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“I am Wally.” He introduced himself with an ease, even though he had never met any of us before. “It’s just me.” He said this to no one in particular. I intersected with him almost thirteen years ago while traveling on a bus through Europe. My husband and I were exploring the French countryside and we sat near Wally during our travels. He periodically looked at his watch and brushed his hair behind his ears. One time I caught him staring at the window as the bus passed by several rows of sunflowers. Each yellow piece of goodness looked fresh, its faces open with promise of something unknown to the viewer. I also noticed Wally and a single tear falling down his face. When he realized that I witnessed this private moment, he dismissed it by rubbing the palm of his hand on his face. As much as he tried, he failed to erase what I saw.

This unscripted moment startled me enough that at the next stop, we made an effort to sit next to Wally at a cafe during our travels. After exchanging some small talk, we asked Wally why he decided to take this trip. He confessed that this trip materialized only because he planned it with his wife, but she passed away a few years ago before they could travel together. He desired to take this trip as a tribute to her. I found his confession revealing. After his revelation, he ended with some advice. “Don’t wait. Do what what you want to do. Now.”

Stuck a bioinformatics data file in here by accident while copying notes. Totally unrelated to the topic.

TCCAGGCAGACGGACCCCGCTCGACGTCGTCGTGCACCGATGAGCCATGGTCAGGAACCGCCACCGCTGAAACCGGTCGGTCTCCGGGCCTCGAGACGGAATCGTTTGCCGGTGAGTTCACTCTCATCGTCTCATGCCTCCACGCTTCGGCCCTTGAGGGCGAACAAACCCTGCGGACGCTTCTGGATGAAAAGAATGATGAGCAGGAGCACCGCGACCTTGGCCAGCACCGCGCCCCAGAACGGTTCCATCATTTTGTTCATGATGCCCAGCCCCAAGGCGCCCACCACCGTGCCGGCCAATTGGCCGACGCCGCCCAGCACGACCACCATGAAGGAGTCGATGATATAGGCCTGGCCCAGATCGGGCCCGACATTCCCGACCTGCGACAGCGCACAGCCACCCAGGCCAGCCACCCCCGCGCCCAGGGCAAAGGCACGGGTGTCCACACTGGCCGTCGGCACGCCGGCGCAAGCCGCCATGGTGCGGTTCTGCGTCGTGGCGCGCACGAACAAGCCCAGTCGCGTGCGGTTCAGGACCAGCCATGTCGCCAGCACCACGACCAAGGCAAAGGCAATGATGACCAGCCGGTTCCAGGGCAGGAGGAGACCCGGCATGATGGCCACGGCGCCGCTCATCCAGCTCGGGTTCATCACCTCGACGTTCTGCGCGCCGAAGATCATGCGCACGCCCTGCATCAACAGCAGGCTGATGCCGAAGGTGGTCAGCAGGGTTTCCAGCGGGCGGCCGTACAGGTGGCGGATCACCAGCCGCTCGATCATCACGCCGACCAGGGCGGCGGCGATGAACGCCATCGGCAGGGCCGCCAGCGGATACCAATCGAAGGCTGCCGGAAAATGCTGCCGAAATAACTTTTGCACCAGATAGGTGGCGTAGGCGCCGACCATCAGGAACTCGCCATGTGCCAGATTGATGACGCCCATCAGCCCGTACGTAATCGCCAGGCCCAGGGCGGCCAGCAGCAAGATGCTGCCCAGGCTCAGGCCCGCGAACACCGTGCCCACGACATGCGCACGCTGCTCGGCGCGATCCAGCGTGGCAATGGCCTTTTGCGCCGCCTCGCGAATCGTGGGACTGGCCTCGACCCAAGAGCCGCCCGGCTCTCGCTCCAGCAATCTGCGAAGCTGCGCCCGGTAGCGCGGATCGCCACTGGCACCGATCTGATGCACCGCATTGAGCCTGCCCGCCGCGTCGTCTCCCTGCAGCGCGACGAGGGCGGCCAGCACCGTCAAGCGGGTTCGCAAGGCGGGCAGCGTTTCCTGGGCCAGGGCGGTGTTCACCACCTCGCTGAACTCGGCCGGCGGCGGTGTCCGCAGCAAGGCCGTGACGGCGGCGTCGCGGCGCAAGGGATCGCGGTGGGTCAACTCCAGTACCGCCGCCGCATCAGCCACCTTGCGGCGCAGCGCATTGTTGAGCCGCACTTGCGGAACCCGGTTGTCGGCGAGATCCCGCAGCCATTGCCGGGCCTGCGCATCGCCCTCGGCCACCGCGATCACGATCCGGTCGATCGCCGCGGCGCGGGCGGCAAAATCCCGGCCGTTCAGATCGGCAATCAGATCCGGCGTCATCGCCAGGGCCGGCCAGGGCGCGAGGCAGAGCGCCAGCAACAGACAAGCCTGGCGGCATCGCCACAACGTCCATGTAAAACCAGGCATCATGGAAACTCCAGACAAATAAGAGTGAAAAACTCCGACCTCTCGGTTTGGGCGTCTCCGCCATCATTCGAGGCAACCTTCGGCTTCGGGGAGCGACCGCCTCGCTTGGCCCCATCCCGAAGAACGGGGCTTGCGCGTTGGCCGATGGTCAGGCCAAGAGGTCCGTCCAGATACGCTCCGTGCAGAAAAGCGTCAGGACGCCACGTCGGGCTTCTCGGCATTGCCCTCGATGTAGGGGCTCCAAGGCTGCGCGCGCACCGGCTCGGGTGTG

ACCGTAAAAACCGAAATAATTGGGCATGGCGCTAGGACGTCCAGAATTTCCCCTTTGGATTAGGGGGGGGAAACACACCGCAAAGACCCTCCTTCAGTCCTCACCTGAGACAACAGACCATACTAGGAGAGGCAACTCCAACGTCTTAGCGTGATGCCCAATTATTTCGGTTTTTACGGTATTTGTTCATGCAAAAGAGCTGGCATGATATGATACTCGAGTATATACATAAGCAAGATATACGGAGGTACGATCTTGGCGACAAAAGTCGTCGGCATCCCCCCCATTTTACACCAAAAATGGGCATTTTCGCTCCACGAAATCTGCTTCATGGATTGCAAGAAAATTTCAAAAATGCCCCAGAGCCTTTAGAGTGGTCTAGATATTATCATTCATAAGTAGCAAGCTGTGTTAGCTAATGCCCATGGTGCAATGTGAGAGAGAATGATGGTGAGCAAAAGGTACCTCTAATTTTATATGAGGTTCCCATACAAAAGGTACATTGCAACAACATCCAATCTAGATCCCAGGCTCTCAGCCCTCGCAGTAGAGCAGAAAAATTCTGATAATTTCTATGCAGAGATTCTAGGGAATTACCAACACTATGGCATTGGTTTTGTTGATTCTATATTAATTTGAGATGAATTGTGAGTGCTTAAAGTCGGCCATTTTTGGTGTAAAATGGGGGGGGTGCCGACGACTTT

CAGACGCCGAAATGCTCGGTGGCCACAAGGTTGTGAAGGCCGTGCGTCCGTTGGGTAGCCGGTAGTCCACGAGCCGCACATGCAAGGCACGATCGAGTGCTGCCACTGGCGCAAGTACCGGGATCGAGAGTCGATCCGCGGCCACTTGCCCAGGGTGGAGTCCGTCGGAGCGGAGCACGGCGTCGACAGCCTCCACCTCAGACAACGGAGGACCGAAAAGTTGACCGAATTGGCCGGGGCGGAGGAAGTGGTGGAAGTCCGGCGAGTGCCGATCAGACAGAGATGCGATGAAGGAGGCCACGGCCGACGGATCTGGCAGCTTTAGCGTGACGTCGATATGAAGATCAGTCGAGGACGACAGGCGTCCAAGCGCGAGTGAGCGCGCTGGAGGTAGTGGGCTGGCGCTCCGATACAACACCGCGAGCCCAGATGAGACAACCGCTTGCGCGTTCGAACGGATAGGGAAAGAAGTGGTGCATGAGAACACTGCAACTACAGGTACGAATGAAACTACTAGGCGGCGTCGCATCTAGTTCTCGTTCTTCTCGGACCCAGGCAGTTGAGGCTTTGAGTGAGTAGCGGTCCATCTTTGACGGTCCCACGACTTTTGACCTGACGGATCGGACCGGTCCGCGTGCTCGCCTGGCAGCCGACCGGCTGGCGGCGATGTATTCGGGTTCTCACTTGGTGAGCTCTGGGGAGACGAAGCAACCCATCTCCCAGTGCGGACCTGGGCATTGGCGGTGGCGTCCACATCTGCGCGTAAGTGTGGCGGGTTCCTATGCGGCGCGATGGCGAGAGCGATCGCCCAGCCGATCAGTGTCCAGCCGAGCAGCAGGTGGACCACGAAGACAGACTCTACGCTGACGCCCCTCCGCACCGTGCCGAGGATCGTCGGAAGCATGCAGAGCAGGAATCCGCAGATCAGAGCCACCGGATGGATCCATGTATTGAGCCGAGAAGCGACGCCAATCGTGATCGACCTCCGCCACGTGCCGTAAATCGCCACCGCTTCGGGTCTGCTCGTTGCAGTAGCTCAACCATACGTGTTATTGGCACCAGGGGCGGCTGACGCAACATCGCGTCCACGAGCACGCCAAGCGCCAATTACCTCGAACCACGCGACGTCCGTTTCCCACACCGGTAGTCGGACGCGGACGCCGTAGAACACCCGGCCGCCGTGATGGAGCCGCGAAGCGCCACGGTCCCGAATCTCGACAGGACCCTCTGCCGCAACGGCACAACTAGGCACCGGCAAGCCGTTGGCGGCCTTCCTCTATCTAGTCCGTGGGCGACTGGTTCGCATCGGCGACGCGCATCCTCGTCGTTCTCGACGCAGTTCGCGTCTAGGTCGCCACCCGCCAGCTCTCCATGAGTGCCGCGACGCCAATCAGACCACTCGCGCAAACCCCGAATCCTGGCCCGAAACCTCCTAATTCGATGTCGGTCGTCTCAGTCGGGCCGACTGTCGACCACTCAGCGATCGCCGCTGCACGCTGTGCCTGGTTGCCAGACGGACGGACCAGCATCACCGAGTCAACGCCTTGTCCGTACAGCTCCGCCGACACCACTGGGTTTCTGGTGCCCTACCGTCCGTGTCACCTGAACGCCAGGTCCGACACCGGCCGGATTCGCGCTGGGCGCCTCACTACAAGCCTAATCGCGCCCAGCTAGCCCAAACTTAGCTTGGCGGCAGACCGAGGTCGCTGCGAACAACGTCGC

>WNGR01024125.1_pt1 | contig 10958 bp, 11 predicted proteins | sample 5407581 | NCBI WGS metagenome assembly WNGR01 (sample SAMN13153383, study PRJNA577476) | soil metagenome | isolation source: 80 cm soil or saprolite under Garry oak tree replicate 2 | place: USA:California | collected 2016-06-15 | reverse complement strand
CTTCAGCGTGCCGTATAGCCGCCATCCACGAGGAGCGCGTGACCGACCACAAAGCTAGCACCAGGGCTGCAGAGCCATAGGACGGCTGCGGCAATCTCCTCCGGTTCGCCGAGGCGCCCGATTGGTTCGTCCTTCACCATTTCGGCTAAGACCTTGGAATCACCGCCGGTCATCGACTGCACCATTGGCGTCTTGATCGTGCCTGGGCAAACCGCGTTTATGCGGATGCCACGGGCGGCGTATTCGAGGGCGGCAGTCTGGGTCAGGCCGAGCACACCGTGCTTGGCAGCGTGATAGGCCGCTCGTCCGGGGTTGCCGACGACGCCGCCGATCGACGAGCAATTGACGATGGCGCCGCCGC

My feet are firmly planted in midlife. His advice, now, rattles with urgency. I physically mourn the loss of wasted time and the angst of it pierces my gut. Some windows are jarred shut, like those in a hotel room. As much as you may maneuver or reposition yourself to breathe fresh air, you realize this window will stay shut. “Don’t wait,” were words in my twenties, but now, the weight of them carry a different truth.

The reminders of time ticking forward are ones that I cannot ignore.  I see age spots on my face, my black hair is spiced with white, and sometimes in the morning my joints ache. I understand certain truths. The idyllic pastures of  green countryside are only in the movies. Coming to this realization, I know that as youth evaporates, truth emerges. Sometimes it hurts. Other times it may uplift.

As the kaleidoscope blurs motherhood, marriage, identity and ambition into unrecognizable shapes, I catch myself reflecting on Wally’s words. The days are filled with joy and sometimes sorrow, but in the quiet moments, I think about those sunflowers, a stranger named Wally and that one piece of advice, “Don’t wait.”

It is always good to be reminded.

Image: “Flowers” by Barbara Walsh via Flickr

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